Last week I covered some basic definitions of terms I will use here and there in the coming posts. Now I get to go into actual production descriptions.
Most beef calves are born in the spring or late winter. They spend the first six or eight months of life at momma's side, typically on pasture. Once the farmer or rancher decides it's time to sell the calves they get sorted off their dams and sent to auction, or if they're lucky, straight over to a "stocker operation". Stocker operations are typically pasture-based, but many use supplements (grain) to make cattle grow faster. The stocker raises the steers and heifers up to "finishing size", at which point they're loaded into a truck again and shipped to a feedlot. They then stand around eating out of troughs and standing in their own waste for approximately four months, though it can be as short as one month or as long as six. Once they're "finished" they truck one more time to a large slaughter house where they're killed and butchered. Total time from elapsed from birth to death is somewhere in the neighborhood of 18 months.
At our farm calves are born in the spring once the chance of snow is low. They run with their dams on the pasture until the fall or late fall when we wean them across a few strands of electric fence. The calves spend the winter in a bedded barn with access to the outdoors. In the spring they rejoin the cowherd and run together for the entire next year. They go through their second fall and winter as part of the larger herd eating dormant pasture and hay we provide. They shelter from our nasty winter winds behind the tree lines and topography of our place. When the warmth arrives again they fatten up on the high quality grass that flushes out in spring. Then they have one short 20 minute truck ride to the slaughterhouse where they're dispatched quickly. Total time from birth to death is 24-30 months, or even longer in some cases.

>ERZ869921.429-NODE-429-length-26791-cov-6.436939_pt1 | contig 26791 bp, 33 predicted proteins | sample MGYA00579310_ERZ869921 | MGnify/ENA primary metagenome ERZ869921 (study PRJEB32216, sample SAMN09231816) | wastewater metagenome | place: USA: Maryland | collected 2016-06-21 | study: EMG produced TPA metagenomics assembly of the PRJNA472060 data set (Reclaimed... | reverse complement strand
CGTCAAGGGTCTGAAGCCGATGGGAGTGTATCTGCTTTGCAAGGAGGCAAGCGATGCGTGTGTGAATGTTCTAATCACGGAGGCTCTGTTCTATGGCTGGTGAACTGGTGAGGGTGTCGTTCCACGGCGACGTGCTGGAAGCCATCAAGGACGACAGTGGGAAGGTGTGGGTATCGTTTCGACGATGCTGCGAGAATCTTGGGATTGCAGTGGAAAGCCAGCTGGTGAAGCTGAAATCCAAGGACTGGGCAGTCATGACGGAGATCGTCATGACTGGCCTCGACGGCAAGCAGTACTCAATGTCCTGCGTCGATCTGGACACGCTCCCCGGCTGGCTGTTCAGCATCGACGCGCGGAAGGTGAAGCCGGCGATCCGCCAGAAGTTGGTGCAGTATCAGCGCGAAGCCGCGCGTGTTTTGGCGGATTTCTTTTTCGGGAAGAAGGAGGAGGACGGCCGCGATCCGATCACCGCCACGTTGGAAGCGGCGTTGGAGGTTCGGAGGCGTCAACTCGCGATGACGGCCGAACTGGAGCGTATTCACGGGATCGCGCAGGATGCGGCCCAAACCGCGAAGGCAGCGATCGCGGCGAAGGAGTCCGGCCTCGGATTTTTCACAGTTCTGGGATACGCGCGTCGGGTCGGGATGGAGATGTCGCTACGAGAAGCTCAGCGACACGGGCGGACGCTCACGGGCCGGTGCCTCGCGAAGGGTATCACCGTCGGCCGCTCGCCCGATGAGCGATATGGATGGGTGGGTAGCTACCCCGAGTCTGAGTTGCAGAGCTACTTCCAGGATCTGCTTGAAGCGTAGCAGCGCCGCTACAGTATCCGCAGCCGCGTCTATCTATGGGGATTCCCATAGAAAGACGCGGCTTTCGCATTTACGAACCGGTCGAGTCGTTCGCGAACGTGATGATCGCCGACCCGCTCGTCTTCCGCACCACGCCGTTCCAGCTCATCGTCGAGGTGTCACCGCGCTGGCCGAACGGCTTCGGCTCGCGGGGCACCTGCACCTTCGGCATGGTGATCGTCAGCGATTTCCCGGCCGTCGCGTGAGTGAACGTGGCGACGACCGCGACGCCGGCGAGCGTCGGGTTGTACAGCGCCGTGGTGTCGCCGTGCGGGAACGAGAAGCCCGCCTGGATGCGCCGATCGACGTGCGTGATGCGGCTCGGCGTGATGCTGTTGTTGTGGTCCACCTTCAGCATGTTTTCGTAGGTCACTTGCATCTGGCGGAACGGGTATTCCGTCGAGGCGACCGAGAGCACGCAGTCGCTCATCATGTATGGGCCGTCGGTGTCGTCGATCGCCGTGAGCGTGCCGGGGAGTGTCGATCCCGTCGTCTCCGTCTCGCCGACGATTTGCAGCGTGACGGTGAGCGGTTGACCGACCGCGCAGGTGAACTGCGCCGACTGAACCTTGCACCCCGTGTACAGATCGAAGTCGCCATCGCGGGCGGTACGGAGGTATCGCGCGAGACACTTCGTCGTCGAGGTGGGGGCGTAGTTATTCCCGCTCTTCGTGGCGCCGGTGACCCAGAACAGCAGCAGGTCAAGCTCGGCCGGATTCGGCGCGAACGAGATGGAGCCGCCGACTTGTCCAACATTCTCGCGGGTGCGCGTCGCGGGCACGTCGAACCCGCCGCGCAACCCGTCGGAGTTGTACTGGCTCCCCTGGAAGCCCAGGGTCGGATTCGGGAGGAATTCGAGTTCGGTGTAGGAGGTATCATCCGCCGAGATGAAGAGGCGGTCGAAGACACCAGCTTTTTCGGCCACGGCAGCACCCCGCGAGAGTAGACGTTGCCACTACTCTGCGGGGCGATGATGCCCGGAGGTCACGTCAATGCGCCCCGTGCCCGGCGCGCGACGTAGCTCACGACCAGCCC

There are a number of points here that ought to be addressed. One is the number of times the animals are trucked around. Shipping is extremely stressful to cattle. They often get sick immediately after being shipped because of the stress involved. "Humanely" raised meat does not include number of times a given animal is shipped during its life, but in my book it ought to be one of the many metrics used to determine whether a cow was in fact raised ethically.
The time discrepancy between the two models is important from a cost perspective. The longer life of a grass-fed animal means we need to feed it for more days. That increases our costs, and thus the price of the final product is higher too.
Also notable is the fact that even in this day and age, the realities of the bovine life-cycle do not lend themselves to mega-agri-business for the first 2/3 of a cow's life. Pigs and chickens have been relegated to vertically integrated CAFOs (concentrated animal feeding operation) for several decades thanks to the American dictate that food must be cheaper at any cost. The logistics of trying to deal with the health of a confinement operation for pregnant cows appears to be beyond the ken of even IBP and Cargill. "Conventional" beef cattle still get to spend a little over a year in the wide world of grass and sunshine. So its really the finishing period that sets beef into different worlds.